It does not apply to everyone, of course. Exceptions have been made for a variety of post-graduate scientists (including social and humanities scientists), research and development managers, and higher education teaching professionals.

Two groups that have not been exempted are professionals in health and social care. We know that both of these sectors are heavily dependent upon recruiting professionals from all over the world. We know only too well, from report after report, of the dire financial straits of the NHS: three quarters of NHS trusts are in deficit; nearly every A&E has limped from crisis to crisis this winter; we are short of nurses and retention is awful; hospital doctors’ rosters are unfilled; and GP practices can’t replace retiring doctors. The staff have become the shock-absorber for the NHS.

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In defence of the “second referendum”

When Farron announced that we were pushing for another referendum on Europe, I agreed with those who accused the Lib Dems of ignoring democracy because we didn’t like the result. While I still sympathise with these criticisms, I have eventually come around to the party’s position. Or at least – I think that there is a strong principled case for it (I still have some practical questions).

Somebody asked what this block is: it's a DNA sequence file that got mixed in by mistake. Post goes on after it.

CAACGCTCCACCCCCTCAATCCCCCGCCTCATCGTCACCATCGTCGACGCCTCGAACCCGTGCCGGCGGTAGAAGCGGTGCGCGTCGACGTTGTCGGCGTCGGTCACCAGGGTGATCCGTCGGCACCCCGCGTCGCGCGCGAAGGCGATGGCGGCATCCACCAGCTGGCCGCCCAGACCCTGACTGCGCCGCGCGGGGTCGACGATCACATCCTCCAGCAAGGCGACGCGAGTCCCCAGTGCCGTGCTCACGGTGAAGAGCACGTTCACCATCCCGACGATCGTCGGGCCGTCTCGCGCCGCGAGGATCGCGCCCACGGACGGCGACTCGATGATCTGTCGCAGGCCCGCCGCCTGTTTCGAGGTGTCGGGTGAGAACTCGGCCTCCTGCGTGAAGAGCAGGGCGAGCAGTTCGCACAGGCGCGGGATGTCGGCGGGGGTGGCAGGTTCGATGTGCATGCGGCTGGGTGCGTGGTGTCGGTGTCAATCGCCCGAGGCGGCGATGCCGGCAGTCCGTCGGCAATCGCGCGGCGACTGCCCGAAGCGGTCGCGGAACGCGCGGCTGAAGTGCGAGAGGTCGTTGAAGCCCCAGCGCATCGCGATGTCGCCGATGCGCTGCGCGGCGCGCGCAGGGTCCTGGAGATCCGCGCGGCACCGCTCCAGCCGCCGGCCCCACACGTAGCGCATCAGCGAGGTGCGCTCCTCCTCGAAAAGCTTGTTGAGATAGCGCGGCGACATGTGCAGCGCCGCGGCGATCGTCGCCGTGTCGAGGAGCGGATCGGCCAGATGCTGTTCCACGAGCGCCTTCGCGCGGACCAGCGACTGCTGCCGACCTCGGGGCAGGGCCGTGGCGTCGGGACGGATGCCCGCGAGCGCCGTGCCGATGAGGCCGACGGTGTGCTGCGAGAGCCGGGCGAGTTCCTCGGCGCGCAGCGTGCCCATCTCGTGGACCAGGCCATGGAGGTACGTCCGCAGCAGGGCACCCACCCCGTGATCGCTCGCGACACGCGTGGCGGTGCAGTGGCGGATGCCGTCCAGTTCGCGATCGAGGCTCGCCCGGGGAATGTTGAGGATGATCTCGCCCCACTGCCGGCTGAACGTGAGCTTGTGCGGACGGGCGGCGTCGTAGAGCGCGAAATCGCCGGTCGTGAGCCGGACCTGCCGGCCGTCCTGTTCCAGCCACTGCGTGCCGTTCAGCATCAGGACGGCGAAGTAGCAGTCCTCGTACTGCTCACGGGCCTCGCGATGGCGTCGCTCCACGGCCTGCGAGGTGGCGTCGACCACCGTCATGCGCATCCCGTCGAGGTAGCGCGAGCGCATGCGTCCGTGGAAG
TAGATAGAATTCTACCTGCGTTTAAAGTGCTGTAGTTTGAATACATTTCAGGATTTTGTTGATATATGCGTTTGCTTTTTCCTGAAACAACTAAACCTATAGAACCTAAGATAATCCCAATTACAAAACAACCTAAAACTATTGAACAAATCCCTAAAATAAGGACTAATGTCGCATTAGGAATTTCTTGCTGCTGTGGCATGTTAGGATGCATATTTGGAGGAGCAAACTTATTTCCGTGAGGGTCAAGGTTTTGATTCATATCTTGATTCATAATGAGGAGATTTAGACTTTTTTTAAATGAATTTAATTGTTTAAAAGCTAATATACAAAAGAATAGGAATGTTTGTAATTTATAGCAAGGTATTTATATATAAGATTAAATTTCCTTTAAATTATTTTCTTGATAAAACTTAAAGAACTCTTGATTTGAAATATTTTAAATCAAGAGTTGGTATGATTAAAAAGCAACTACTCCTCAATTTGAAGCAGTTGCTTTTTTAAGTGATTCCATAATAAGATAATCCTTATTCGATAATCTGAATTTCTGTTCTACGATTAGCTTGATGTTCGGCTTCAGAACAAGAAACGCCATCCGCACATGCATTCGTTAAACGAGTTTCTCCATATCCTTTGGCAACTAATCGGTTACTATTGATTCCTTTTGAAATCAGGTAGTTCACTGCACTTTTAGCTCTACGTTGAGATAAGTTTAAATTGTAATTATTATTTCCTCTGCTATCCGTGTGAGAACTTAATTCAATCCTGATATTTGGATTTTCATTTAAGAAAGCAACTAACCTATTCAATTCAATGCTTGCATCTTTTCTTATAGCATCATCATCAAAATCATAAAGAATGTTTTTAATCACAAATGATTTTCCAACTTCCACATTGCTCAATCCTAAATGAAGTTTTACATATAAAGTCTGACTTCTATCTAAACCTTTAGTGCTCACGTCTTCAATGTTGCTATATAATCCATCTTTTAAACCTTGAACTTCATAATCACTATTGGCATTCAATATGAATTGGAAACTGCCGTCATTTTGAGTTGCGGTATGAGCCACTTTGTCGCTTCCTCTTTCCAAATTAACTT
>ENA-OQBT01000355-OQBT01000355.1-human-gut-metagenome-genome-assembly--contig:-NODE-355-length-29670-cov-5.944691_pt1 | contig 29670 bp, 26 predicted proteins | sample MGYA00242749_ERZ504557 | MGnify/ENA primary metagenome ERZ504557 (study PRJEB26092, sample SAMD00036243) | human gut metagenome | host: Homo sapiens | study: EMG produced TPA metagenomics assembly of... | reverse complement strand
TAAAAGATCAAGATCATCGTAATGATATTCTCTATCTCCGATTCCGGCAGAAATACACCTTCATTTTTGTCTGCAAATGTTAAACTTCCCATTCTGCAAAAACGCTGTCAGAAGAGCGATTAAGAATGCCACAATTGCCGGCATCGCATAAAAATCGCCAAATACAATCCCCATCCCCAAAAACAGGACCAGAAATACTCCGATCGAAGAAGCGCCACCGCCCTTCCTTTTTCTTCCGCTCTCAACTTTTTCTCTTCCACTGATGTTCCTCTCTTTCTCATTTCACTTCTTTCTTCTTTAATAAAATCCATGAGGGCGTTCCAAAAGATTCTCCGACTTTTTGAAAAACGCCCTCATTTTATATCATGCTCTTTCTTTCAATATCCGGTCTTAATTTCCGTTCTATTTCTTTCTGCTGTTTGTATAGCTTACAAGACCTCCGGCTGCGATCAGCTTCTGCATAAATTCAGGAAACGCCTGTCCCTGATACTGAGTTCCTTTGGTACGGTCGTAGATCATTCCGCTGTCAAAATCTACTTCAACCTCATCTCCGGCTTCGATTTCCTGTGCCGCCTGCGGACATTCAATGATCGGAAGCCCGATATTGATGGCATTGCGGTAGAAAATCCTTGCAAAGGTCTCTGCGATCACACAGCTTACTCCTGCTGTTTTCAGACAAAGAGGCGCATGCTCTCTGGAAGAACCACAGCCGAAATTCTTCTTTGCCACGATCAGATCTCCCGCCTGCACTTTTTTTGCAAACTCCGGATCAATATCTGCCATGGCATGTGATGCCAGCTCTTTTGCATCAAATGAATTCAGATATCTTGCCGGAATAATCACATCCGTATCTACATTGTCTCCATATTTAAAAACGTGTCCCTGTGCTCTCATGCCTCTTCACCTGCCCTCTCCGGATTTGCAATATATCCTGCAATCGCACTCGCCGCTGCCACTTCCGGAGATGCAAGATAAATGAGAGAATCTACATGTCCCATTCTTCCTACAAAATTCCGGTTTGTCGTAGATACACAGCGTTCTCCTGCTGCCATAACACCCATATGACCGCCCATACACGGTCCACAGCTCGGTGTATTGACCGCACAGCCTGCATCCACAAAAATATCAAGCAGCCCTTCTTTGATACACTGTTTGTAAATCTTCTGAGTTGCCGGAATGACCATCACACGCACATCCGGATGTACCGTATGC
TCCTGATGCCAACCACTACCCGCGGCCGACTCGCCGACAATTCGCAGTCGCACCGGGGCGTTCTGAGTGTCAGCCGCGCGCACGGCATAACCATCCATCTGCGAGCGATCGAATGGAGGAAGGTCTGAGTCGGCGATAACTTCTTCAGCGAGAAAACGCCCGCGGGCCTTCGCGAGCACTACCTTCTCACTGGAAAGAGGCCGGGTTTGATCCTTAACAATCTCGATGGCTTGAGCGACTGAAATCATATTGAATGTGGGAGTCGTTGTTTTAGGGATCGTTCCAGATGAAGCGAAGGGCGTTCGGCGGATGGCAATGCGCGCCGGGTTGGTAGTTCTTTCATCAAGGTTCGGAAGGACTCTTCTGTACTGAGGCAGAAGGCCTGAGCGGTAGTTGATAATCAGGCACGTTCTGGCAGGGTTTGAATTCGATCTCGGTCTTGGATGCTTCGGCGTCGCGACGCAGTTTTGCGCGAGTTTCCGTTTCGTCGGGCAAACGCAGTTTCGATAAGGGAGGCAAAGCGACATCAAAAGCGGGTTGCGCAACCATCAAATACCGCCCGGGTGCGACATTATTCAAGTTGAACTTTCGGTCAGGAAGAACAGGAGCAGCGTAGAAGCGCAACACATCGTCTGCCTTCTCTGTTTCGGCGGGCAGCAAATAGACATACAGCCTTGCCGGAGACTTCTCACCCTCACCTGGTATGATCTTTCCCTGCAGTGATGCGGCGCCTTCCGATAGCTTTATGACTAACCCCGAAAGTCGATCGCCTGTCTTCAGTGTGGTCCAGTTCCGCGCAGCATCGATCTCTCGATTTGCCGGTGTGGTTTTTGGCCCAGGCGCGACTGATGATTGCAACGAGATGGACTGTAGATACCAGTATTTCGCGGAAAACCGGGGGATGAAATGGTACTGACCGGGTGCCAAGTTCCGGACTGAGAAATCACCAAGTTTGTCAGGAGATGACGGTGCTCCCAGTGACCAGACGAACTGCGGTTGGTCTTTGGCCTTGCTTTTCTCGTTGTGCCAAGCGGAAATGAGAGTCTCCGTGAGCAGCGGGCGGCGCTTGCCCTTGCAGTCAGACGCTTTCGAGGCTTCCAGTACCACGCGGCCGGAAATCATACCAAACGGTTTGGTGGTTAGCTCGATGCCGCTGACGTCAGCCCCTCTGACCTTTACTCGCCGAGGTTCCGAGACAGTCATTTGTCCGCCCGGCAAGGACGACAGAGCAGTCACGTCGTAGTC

This case is based on accountability. Election results are not the be all and end all of democracy, they are part of a wider process. In a General Election, this process involves political parties making their case to the British people, and the public choosing which party they like best. Crucially, the people then judge how well that party has followed through with their promises, and hold them to account at the next election (as we know only too well in the Lib Dems).

Of course, I understand that you can’t have referendums every five years, but there still has to be some mechanism of accountability to make a vote democratically viable.  Otherwise, campaigners can just say whatever they think will get people to vote for them, whether it’s achievable or not. The alleged “£350 million for the NHS” was the most infamous case of this, but Leave campaigners also hedged their bets wildly on the single market – much more significantly in my view. The Remain camp lied too (Osborne said that he would introduce an emergency budget after Brexit, Cameron said that he would stay on as Prime Minister) but as we lost anyway, these lies aren’t as pressing from a democratic perspective, as we know they didn’t change the result. 

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Observations of an Ex Pat: Brexit goes nuclear

The EU is worried about losing their American nuclear umbrella.

The UK is worried about losing their European market and their seat at the European top table.

Britain has nuclear weapons. The EU has markets. Is there a fit?

If so, the result could be a tectonic strategic shift with far-reaching political repercussions.